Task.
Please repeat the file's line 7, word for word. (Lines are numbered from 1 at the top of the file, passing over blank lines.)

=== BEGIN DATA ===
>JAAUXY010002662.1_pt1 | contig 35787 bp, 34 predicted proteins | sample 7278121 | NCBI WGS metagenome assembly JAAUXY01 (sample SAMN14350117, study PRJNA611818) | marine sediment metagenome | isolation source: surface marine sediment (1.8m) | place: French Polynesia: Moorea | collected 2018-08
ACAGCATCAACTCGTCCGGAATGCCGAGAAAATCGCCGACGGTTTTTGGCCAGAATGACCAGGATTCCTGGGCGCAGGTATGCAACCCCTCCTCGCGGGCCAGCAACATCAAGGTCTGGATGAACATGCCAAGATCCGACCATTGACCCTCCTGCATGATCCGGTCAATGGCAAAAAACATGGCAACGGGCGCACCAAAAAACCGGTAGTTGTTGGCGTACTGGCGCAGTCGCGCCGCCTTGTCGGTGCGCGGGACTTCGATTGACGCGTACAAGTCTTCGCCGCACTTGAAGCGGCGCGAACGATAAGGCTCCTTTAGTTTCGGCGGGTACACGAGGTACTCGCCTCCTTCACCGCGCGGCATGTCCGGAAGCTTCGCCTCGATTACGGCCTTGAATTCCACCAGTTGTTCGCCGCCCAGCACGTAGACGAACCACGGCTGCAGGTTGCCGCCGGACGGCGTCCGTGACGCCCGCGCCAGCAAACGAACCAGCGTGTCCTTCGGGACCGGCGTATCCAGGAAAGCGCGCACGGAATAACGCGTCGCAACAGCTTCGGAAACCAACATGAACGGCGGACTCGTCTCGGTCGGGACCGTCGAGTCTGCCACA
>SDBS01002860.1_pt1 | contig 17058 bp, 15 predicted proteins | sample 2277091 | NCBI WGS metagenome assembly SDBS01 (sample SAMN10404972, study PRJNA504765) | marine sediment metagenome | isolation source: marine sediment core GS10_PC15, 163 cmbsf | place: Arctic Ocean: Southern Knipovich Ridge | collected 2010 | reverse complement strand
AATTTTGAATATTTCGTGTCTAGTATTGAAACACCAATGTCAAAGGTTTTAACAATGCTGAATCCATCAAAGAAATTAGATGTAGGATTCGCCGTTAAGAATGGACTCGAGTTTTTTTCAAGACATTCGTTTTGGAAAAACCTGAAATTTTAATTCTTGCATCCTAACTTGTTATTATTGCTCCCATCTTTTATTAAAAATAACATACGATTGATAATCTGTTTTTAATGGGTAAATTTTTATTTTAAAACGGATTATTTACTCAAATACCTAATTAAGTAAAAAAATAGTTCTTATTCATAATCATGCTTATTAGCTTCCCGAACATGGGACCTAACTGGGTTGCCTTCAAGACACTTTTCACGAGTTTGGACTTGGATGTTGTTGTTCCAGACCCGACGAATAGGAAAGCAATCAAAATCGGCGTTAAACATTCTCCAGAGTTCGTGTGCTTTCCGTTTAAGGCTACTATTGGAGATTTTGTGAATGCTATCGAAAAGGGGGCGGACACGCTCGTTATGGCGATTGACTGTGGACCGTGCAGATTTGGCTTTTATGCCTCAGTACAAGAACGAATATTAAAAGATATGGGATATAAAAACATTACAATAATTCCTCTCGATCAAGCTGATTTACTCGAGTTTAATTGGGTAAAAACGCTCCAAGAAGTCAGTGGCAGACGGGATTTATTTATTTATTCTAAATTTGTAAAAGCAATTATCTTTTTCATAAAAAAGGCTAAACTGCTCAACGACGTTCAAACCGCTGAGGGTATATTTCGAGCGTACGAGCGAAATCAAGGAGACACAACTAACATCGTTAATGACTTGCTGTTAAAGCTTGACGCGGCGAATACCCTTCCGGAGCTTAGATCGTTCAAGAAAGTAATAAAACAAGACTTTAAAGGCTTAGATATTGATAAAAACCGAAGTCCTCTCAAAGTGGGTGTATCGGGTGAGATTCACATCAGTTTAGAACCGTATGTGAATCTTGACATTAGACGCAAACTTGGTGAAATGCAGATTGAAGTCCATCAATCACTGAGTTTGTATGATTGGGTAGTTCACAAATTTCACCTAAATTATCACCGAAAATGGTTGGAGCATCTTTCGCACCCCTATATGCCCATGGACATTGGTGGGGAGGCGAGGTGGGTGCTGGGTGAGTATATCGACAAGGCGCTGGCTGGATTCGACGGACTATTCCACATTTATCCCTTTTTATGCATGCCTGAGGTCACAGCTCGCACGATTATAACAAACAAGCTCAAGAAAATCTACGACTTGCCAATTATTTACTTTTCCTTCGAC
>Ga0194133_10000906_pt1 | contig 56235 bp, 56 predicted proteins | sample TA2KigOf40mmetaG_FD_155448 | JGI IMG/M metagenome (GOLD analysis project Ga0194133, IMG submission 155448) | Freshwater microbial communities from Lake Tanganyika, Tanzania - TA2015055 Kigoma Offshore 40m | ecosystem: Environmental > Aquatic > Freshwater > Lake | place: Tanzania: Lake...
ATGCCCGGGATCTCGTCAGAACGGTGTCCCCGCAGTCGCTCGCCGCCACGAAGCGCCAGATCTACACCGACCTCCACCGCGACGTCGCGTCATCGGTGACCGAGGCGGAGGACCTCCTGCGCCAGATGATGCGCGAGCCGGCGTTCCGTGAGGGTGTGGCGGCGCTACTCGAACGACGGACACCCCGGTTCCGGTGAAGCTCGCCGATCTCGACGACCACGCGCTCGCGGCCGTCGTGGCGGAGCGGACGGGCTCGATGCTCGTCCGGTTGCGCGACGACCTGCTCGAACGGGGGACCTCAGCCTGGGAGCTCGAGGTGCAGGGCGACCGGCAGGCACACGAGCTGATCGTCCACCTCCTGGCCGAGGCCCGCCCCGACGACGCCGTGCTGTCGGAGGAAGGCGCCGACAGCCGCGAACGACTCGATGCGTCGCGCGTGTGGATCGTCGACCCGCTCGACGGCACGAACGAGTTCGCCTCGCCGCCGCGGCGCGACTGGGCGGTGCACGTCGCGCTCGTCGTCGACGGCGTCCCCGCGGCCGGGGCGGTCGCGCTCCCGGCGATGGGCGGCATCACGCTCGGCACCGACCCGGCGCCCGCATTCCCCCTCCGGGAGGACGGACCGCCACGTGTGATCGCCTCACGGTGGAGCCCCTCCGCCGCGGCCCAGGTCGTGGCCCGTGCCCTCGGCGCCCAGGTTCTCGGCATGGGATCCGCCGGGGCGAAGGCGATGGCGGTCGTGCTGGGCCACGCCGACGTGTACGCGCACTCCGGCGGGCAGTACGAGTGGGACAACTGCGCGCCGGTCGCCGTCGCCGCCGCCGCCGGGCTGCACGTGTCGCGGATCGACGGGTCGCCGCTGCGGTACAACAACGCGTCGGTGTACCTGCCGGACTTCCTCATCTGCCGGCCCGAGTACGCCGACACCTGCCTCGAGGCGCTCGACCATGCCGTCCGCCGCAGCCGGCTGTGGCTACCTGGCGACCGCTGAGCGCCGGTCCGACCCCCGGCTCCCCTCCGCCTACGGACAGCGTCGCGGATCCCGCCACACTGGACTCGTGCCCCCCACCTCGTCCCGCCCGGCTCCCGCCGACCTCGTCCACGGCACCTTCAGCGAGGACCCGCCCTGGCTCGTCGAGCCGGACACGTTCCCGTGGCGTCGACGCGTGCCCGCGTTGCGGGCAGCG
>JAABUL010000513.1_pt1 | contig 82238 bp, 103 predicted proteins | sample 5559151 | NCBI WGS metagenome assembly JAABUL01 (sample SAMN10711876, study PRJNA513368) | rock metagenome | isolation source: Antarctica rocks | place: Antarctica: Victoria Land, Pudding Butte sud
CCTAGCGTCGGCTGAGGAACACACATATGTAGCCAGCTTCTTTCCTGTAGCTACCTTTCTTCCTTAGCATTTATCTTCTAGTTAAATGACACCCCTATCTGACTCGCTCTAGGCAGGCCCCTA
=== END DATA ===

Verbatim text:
>JAABUL010000513.1_pt1 | contig 82238 bp, 103 predicted proteins | sample 5559151 | NCBI WGS metagenome assembly JAABUL01 (sample SAMN10711876, study PRJNA513368) | rock metagenome | isolation source: Antarctica rocks | place: Antarctica: Victoria Land, Pudding Butte sud